Integrated reporting yearbook 2013 released

Posted on December 04, 2013

The idea for the research was born when the International Integrated Reporting Council (IIRC) published the feedback it had received on its consultation draft. The feedback contained a wealth of information that deserved further exploration. Upon embarking on the process of analysing the feedback from a large number of organisations, it soon became apparent that the results needed to be contextualised against current integrated reporting practices. In order to provide the context, the ALCRL team embarked on a second research process to understand the nature of current integrated reporting practices in South Africa.

Opening the evening’s proceedings, Prof Derick De Jong (Director of ALCRL) argued that the time has come for critical reflection on current financial reporting practices, a system that is perhaps best treated as an anachronism that needs to be laid to rest with all possible haste. Paying tribute to the Class of 2013, he commended their hard work, resilience and positive attitude throughout the year, especially since they were the first to do the course and faced unknown challenges.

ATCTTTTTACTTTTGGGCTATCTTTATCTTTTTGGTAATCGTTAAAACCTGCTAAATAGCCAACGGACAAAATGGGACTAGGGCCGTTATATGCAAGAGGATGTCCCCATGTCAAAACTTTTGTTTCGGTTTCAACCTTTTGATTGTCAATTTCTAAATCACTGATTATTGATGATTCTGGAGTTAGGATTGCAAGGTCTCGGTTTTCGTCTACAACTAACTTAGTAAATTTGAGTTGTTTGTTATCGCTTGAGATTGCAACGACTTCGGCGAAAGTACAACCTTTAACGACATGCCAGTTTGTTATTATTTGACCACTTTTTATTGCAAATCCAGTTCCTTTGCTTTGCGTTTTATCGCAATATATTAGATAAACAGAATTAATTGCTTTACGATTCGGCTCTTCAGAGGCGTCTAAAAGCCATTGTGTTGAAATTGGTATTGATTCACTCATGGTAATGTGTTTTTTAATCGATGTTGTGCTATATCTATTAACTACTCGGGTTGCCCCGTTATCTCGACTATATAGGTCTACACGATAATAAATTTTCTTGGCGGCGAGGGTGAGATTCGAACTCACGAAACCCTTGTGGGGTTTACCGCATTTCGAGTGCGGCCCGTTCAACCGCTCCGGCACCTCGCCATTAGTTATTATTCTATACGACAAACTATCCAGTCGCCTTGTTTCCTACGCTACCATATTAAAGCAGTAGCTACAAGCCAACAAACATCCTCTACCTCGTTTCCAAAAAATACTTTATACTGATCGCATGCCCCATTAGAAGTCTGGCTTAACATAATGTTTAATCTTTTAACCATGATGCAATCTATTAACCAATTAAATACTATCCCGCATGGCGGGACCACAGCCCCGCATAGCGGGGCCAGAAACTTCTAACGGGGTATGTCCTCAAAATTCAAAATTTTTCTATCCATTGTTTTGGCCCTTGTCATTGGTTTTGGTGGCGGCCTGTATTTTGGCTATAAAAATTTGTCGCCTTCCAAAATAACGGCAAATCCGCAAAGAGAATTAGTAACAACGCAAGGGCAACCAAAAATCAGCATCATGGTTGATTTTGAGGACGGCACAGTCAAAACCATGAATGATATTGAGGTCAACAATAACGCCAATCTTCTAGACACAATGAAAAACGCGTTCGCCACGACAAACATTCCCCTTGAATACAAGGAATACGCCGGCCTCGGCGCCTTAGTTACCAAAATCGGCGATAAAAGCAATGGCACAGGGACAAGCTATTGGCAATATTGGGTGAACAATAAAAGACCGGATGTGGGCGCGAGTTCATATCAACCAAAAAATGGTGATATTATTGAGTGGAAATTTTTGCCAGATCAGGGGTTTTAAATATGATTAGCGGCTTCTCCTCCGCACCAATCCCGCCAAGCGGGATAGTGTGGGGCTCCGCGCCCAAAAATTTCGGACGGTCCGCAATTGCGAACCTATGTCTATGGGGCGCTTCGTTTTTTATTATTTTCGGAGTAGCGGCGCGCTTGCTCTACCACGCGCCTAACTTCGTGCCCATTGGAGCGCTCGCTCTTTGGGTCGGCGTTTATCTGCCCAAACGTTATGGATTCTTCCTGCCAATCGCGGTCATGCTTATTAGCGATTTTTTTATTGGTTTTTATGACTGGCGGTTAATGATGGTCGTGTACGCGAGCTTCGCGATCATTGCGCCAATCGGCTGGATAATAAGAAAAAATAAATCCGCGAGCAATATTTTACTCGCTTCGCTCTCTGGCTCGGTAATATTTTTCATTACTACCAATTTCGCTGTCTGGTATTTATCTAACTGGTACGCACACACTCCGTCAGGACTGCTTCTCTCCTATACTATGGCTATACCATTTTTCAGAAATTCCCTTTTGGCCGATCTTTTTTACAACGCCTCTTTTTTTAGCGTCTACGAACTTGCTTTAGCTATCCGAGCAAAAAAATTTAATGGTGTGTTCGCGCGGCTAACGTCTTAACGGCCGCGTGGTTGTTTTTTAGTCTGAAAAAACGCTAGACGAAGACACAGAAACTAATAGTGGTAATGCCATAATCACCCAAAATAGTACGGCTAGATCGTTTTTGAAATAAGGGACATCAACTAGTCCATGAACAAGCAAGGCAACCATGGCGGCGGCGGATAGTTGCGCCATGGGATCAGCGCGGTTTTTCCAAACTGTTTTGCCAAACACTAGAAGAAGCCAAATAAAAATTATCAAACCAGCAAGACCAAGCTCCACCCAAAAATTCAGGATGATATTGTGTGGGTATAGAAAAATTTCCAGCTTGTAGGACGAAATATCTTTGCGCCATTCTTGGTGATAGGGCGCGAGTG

Presenting the findings of the research, Mr Pieter Conradie (Programme Director) stated that the purpose of the research was not to “name and shame” specific companies, but rather to provide an overview of the following:

  • How well the JSE Top 40 companies interpret the IIRC Consultation Draft
  • Determining identifiable trends when:
    • Comparing JSE Top 40 companies in terms of their overall interpretation of the Consultation Draft
    • Comparing the JSE Top 40 companies in terms of their interpretation of specific elements of the Consultation Draft
    • Comparing the different sectors within the JSE Top 40 in terms of their overall interpretation of the Consultation Draft

The research was conducted in two phases. The first phase investigated certain trends that emerged from the rating of the integrated reports, while the second phase investigated the most important issues that emerged from a thematic analysis of the feedback on the IIRC Consultation Draft.

According to Mr Conradie, the research raises a fundamental question regarding the primary audience of an integrated report, namely: “For whom are we doing this?” Both phases of the research point to a worrying predicament: major South African companies who prepare integrated reports appear to be uncertain who their target audience is, while the investor groups who commented on the consultation draft are not convinced that they should be the primary intended audience.

Mrs Madelein Barkhuizen was named top student of 2013 and received an iPad as a token of appreciation for her unrelenting effort throughout the year.

Judge Mervyn King, Chairman of the IIRC, delivered the closing address. 


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